Saturday, September 12, 2015

In search of lost time: social constructivism in the 1910s

via Marcel Proust:

Mais même au point de vue des plus insignifiantes choses de la vie, nous ne sommes pas un tout matériellement constitué, identique pour tout le monde et dont chacun n'a qu'à aller prendre connaissance comme d'un cahier des charges ou d'un testament; notre personnalité sociale est une création de la pensée des autres. Même l'acte si simple que nous appelons “voir une personne que nous connaissons” est en partie un acte intellectuel. Nous remplissons l’apparence physique de l’être que nous voyons, de toutes les notions que nous avons sur lui et dans l’aspect total que nous nous représentons, ces notions ont certainement la plus grande part. Elles finissent par gonfler si parfaitement les joues, par suivre en une adhérence si exacte la ligne du nez, elles se mêlent si bien de nuancer la voix comme si celle-ci n'était qu'une transparente enveloppe, que chaque fois que nous voyons ce visage et que nous entendons cette voix, ce sont ces notions que nous retrouvons, que nous écoutons.
English translation:
But even in the most insignificant details of our daily life, none of us can be said to constitute a material whole, which is identical for everyone, and need only be turned up like a page in an account-book or the record of a will; our social personality is created by the thoughts of other people. Even the simple act which we describe as "seeing some one we know" is, to some extent, an intellectual process. We pack the physical outline of the creature we see with all the ideas we have already formed about him, and in the complete picture of him which we compose in our minds those ideas have certainly the principal place. In the end they come to fill out so completely the curve of his cheeks, to follow so exactly the line of his nose, they blend so harmoniously in the sound of his voice that these seem to be no more than a transparent envelope, so that each time we see the face or hear the voice it is our own ideas of him which we recognise and to which we listen.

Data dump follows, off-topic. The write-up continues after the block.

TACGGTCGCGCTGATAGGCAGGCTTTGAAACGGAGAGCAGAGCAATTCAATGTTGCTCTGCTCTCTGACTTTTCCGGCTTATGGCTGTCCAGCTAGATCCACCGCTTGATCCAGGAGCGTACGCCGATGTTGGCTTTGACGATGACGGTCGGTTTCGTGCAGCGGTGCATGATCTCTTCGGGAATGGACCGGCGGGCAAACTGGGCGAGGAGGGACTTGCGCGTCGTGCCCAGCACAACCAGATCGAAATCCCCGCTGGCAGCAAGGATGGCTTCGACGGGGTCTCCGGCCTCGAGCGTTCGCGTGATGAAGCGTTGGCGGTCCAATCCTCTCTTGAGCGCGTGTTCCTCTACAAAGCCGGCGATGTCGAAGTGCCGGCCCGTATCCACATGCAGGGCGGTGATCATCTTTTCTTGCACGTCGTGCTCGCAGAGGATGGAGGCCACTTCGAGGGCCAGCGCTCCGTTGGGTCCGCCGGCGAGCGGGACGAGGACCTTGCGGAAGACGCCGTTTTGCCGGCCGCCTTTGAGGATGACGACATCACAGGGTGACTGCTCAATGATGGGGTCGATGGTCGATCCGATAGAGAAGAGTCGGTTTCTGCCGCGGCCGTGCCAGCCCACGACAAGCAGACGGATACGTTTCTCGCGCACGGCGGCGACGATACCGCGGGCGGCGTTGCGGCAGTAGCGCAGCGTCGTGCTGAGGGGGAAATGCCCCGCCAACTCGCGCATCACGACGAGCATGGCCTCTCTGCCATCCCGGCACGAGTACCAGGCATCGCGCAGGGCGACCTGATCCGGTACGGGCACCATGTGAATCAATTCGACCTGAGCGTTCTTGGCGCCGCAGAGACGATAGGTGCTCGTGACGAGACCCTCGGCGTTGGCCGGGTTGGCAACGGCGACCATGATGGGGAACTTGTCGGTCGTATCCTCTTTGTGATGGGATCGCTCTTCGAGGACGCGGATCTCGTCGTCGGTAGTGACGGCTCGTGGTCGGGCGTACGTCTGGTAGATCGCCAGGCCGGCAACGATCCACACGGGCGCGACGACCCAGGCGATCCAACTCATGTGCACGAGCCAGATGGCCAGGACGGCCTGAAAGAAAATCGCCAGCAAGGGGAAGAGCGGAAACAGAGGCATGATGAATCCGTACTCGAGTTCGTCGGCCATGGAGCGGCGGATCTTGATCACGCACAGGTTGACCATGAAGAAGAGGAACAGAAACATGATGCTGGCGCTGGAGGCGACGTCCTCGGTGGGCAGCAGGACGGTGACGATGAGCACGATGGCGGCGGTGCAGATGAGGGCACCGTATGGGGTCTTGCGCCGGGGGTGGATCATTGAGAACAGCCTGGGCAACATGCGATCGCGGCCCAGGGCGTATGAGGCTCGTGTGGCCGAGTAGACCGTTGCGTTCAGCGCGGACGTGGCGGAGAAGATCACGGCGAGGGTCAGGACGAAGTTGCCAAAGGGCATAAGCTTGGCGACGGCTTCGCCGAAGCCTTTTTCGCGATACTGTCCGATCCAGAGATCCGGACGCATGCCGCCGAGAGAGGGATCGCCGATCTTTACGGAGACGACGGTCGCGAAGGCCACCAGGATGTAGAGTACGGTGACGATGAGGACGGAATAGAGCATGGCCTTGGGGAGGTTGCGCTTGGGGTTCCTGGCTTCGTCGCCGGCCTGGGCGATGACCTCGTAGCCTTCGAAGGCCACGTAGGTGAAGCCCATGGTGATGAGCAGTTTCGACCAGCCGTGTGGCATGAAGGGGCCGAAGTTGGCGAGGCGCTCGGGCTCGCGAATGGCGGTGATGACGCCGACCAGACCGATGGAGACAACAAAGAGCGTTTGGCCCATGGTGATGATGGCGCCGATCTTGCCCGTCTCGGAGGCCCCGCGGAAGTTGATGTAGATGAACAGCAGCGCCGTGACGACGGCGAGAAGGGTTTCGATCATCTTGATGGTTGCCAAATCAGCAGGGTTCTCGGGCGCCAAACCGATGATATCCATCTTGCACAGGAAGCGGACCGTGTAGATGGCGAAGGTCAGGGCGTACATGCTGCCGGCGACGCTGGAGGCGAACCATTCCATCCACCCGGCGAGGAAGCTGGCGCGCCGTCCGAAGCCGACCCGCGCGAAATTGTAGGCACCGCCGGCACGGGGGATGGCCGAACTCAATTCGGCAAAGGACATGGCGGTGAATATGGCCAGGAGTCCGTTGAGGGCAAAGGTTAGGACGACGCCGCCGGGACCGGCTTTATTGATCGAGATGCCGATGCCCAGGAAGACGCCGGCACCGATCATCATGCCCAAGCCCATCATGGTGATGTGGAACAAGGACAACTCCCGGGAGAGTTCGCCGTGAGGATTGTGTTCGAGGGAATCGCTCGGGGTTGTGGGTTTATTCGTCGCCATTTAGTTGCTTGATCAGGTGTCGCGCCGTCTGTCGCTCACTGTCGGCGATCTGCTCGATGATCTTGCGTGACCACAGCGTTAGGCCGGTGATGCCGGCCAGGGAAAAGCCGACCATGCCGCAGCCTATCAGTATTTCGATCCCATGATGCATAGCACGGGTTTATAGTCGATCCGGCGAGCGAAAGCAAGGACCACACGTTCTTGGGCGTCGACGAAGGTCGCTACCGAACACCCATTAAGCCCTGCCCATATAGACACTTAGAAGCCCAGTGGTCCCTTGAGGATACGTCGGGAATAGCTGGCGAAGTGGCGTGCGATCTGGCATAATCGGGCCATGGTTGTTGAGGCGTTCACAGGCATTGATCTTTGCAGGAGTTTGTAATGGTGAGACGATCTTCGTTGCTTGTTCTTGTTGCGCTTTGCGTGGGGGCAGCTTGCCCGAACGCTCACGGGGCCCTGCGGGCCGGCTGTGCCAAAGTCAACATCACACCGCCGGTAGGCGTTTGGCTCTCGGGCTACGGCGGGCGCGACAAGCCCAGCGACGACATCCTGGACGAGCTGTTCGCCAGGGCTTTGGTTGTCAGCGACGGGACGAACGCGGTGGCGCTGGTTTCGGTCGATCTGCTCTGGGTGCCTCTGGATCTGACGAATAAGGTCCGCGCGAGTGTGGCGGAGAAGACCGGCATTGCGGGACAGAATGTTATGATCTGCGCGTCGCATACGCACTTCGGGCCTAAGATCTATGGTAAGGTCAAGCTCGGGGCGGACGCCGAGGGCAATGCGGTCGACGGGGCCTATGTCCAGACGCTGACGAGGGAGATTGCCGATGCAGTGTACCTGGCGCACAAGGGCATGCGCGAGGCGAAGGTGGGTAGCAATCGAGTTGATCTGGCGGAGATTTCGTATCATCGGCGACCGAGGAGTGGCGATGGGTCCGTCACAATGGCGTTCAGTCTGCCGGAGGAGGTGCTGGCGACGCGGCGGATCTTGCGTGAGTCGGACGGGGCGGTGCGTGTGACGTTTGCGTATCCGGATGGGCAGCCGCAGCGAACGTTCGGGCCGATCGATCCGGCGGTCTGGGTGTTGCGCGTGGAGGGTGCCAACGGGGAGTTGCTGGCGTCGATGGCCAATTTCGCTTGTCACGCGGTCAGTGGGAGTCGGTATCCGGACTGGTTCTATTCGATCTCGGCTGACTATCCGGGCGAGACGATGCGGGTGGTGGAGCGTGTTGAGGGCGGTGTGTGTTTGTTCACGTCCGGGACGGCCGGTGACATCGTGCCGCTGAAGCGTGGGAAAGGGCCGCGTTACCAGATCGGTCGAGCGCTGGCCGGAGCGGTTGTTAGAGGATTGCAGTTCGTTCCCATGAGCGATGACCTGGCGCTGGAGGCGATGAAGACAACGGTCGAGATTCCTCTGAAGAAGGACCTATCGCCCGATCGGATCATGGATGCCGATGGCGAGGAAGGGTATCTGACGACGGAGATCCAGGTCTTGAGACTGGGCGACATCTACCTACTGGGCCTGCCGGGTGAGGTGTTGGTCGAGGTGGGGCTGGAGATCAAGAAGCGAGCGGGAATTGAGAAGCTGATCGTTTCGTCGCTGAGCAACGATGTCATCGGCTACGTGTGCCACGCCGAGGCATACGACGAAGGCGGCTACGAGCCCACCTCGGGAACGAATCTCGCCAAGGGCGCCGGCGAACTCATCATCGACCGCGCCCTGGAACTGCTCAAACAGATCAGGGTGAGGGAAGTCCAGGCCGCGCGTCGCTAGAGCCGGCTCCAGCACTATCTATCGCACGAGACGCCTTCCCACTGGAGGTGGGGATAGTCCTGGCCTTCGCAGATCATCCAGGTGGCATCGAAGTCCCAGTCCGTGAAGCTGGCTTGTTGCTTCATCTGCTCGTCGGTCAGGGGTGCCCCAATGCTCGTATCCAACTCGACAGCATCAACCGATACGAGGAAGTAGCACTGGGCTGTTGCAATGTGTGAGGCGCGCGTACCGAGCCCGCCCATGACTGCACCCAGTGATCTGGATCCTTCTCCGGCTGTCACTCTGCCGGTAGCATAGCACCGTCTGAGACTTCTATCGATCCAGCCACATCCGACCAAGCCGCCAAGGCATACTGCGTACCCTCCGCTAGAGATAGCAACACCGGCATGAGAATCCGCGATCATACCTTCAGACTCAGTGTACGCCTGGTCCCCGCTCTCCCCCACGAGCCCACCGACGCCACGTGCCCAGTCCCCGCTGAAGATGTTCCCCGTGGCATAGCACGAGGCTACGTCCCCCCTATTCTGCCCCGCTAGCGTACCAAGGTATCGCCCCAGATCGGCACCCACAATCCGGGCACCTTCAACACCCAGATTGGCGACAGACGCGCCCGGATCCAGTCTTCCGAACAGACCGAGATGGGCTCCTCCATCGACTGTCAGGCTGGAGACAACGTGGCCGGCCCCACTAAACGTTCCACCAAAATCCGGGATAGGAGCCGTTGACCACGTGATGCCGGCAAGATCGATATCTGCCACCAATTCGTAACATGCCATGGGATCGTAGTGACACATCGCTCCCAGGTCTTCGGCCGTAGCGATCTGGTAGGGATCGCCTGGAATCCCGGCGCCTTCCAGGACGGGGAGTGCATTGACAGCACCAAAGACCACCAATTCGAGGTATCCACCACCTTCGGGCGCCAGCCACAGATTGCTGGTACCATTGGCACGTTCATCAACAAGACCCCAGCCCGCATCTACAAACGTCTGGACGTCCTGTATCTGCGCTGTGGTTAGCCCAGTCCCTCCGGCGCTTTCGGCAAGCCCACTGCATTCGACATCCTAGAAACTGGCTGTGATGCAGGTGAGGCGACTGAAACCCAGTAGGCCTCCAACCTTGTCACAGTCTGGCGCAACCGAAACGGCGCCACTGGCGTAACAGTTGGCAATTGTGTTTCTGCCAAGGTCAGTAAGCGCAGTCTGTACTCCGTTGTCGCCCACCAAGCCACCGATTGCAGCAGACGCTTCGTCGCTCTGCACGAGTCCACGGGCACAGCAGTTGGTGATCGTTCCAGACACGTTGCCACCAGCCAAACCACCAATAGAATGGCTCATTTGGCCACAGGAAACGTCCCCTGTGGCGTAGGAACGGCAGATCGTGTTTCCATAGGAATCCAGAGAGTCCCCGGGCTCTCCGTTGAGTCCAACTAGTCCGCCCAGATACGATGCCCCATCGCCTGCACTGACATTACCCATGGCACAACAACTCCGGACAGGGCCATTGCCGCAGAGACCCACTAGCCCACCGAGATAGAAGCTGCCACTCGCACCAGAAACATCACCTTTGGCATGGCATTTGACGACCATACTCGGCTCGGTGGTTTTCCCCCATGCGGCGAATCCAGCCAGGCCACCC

Every once in a while I make time to read a timeless classic. And every so often I discover ideas there that some more contemporary individual, or school of thought, has claimed to have invented. Besides the socially constructed personality of À la recherche du temps perdu (1913), I remember rediscovering the subconscious, supposedly discovered by Freud, in an intricate discussion by George Eliot in Adam Bede (1859). Then there's the postmodernism meta-textual self-referentiality in Tom Jones (1749) and Don Quixote (1615)--claimed by some to be the world's first novels.

Who knows how many other supposedly breakthrough ideas of modern times date back hundreds of years? But probably one of the best places to start looking is education theory, with its Grit, its Growth Mindsets, and, of course, the more reasonable aspects of its version of Proust's Constructivism.

No comments: